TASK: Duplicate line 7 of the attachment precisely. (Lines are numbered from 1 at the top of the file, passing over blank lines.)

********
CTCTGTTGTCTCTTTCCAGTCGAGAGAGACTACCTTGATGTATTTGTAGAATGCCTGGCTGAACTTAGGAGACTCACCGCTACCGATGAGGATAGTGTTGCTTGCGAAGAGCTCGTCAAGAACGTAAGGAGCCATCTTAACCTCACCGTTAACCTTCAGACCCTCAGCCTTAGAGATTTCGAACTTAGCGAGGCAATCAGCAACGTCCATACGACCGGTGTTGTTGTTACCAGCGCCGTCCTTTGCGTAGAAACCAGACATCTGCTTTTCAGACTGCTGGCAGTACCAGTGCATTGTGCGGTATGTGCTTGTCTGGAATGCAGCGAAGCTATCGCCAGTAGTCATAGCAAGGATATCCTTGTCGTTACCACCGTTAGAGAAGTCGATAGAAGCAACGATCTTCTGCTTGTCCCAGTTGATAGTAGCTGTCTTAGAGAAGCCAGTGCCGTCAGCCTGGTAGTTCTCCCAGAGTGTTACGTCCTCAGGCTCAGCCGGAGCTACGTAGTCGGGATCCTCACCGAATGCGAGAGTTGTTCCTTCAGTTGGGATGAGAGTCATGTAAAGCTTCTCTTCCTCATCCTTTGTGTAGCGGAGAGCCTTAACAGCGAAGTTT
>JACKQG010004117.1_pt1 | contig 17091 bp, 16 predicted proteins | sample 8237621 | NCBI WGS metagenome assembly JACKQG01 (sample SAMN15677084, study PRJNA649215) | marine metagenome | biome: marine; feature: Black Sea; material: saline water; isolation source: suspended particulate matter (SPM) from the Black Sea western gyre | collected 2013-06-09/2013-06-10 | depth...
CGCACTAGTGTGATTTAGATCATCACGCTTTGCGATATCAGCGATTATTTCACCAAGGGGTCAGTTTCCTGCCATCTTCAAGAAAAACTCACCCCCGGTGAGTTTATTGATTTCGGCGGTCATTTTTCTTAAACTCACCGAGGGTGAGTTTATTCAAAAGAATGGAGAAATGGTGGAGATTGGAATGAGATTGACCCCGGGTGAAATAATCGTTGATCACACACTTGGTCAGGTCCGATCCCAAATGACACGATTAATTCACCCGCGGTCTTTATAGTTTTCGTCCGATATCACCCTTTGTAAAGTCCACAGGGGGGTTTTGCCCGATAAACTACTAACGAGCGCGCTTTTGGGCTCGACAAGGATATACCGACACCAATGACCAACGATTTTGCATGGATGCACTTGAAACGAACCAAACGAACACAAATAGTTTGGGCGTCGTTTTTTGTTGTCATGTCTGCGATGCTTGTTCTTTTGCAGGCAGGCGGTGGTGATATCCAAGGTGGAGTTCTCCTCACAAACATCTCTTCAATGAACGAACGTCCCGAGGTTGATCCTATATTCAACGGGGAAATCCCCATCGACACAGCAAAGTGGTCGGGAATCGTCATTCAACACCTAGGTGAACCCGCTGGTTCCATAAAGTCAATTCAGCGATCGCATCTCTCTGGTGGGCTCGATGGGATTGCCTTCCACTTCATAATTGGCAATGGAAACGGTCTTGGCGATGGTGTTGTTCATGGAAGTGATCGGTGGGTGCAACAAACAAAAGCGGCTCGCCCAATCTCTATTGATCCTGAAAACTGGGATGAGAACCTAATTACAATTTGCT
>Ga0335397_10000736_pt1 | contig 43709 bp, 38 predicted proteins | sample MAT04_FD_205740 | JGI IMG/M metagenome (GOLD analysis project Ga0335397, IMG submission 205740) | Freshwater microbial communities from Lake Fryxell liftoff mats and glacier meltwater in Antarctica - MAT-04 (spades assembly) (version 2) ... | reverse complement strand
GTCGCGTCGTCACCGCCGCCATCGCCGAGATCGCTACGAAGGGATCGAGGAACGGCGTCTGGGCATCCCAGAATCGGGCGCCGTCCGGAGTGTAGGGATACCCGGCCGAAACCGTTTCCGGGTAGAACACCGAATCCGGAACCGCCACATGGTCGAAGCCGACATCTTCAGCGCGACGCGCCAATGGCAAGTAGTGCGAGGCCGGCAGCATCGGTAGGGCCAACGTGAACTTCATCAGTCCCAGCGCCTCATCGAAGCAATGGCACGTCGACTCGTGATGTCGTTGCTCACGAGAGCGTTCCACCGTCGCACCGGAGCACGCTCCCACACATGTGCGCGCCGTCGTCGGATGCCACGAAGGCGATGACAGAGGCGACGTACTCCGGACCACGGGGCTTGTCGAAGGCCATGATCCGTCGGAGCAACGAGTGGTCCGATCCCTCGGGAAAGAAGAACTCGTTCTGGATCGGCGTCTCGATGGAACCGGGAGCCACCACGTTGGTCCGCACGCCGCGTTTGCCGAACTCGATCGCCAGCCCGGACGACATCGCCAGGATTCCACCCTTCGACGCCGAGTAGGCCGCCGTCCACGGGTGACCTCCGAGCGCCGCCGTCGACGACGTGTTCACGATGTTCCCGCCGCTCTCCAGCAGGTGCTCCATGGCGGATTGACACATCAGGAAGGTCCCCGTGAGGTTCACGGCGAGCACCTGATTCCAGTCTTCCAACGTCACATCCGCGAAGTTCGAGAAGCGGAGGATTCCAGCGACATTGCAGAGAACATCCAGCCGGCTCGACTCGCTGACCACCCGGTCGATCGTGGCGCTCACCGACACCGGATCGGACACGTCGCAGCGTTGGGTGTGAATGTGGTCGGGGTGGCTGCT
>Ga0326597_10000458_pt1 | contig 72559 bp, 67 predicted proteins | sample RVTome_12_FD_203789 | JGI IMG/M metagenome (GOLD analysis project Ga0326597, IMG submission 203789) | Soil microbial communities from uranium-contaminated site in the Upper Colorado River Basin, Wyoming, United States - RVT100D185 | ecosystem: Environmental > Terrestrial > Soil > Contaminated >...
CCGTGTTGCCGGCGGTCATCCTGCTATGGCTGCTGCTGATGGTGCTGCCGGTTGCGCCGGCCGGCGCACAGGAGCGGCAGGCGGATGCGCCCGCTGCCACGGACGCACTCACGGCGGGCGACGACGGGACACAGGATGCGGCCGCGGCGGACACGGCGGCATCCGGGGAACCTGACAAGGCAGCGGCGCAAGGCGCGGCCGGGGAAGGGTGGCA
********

CCGTGTTGCCGGCGGTCATCCTGCTATGGCTGCTGCTGATGGTGCTGCCGGTTGCGCCGGCCGGCGCACAGGAGCGGCAGGCGGATGCGCCCGCTGCCACGGACGCACTCACGGCGGGCGACGACGGGACACAGGATGCGGCCGCGGCGGACACGGCGGCATCCGGGGAACCTGACAAGGCAGCGGCGCAAGGCGCGGCCGGGGAAGGGTGGCA